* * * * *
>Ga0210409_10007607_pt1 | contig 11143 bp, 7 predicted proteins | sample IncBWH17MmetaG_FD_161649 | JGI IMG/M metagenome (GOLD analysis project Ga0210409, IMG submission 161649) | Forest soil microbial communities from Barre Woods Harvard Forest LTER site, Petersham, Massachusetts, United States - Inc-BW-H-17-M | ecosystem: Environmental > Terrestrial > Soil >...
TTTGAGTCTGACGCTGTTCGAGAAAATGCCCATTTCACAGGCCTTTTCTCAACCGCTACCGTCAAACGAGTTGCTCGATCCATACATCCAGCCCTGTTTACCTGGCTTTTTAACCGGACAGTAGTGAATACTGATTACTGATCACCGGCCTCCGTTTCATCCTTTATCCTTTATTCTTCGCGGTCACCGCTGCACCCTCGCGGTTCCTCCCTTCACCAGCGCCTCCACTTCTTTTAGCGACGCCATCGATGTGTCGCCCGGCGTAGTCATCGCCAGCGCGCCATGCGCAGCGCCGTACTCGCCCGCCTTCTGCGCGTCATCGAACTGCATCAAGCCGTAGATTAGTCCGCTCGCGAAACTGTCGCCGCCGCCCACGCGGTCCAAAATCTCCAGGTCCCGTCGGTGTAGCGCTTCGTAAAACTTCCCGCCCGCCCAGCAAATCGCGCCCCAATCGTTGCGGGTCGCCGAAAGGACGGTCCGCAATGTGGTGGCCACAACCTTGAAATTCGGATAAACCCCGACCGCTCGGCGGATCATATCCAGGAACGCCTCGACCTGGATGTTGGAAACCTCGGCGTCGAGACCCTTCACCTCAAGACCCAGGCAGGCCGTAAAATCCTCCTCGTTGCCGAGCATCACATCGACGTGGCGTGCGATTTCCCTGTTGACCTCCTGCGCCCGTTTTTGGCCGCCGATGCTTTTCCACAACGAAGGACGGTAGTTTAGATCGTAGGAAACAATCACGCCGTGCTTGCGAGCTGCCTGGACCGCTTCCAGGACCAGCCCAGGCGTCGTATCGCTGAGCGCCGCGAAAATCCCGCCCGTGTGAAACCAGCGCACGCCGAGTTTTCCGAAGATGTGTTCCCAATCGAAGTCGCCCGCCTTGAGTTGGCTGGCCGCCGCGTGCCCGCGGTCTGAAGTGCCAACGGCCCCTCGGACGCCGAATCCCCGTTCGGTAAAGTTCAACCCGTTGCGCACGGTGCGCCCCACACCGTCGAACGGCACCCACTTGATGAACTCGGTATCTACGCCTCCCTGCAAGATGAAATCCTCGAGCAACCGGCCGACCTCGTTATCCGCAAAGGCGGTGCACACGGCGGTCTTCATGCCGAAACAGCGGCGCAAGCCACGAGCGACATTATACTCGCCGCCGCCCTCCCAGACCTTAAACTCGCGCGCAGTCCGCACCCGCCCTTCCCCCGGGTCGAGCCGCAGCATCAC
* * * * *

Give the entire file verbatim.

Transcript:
>Ga0210409_10007607_pt1 | contig 11143 bp, 7 predicted proteins | sample IncBWH17MmetaG_FD_161649 | JGI IMG/M metagenome (GOLD analysis project Ga0210409, IMG submission 161649) | Forest soil microbial communities from Barre Woods Harvard Forest LTER site, Petersham, Massachusetts, United States - Inc-BW-H-17-M | ecosystem: Environmental > Terrestrial > Soil >...
TTTGAGTCTGACGCTGTTCGAGAAAATGCCCATTTCACAGGCCTTTTCTCAACCGCTACCGTCAAACGAGTTGCTCGATCCATACATCCAGCCCTGTTTACCTGGCTTTTTAACCGGACAGTAGTGAATACTGATTACTGATCACCGGCCTCCGTTTCATCCTTTATCCTTTATTCTTCGCGGTCACCGCTGCACCCTCGCGGTTCCTCCCTTCACCAGCGCCTCCACTTCTTTTAGCGACGCCATCGATGTGTCGCCCGGCGTAGTCATCGCCAGCGCGCCATGCGCAGCGCCGTACTCGCCCGCCTTCTGCGCGTCATCGAACTGCATCAAGCCGTAGATTAGTCCGCTCGCGAAACTGTCGCCGCCGCCCACGCGGTCCAAAATCTCCAGGTCCCGTCGGTGTAGCGCTTCGTAAAACTTCCCGCCCGCCCAGCAAATCGCGCCCCAATCGTTGCGGGTCGCCGAAAGGACGGTCCGCAATGTGGTGGCCACAACCTTGAAATTCGGATAAACCCCGACCGCTCGGCGGATCATATCCAGGAACGCCTCGACCTGGATGTTGGAAACCTCGGCGTCGAGACCCTTCACCTCAAGACCCAGGCAGGCCGTAAAATCCTCCTCGTTGCCGAGCATCACATCGACGTGGCGTGCGATTTCCCTGTTGACCTCCTGCGCCCGTTTTTGGCCGCCGATGCTTTTCCACAACGAAGGACGGTAGTTTAGATCGTAGGAAACAATCACGCCGTGCTTGCGAGCTGCCTGGACCGCTTCCAGGACCAGCCCAGGCGTCGTATCGCTGAGCGCCGCGAAAATCCCGCCCGTGTGAAACCAGCGCACGCCGAGTTTTCCGAAGATGTGTTCCCAATCGAAGTCGCCCGCCTTGAGTTGGCTGGCCGCCGCGTGCCCGCGGTCTGAAGTGCCAACGGCCCCTCGGACGCCGAATCCCCGTTCGGTAAAGTTCAACCCGTTGCGCACGGTGCGCCCCACACCGTCGAACGGCACCCACTTGATGAACTCGGTATCTACGCCTCCCTGCAAGATGAAATCCTCGAGCAACCGGCCGACCTCGTTATCCGCAAAGGCGGTGCACACGGCGGTCTTCATGCCGAAACAGCGGCGCAAGCCACGAGCGACATTATACTCGCCGCCGCCCTCCCAGACCTTAAACTCGCGCGCAGTCCGCACCCGCCCTTCCCCCGGGTCGAGCCGCAGCATCAC